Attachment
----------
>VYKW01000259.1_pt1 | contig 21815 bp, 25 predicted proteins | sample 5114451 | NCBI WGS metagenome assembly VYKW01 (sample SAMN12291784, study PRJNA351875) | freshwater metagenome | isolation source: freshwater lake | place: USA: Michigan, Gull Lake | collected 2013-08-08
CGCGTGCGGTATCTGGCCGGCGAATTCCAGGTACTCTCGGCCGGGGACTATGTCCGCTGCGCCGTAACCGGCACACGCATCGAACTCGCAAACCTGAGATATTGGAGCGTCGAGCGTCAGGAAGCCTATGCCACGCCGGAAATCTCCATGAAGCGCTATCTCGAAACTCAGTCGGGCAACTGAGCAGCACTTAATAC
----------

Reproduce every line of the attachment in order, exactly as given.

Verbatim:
>VYKW01000259.1_pt1 | contig 21815 bp, 25 predicted proteins | sample 5114451 | NCBI WGS metagenome assembly VYKW01 (sample SAMN12291784, study PRJNA351875) | freshwater metagenome | isolation source: freshwater lake | place: USA: Michigan, Gull Lake | collected 2013-08-08
CGCGTGCGGTATCTGGCCGGCGAATTCCAGGTACTCTCGGCCGGGGACTATGTCCGCTGCGCCGTAACCGGCACACGCATCGAACTCGCAAACCTGAGATATTGGAGCGTCGAGCGTCAGGAAGCCTATGCCACGCCGGAAATCTCCATGAAGCGCTATCTCGAAACTCAGTCGGGCAACTGAGCAGCACTTAATAC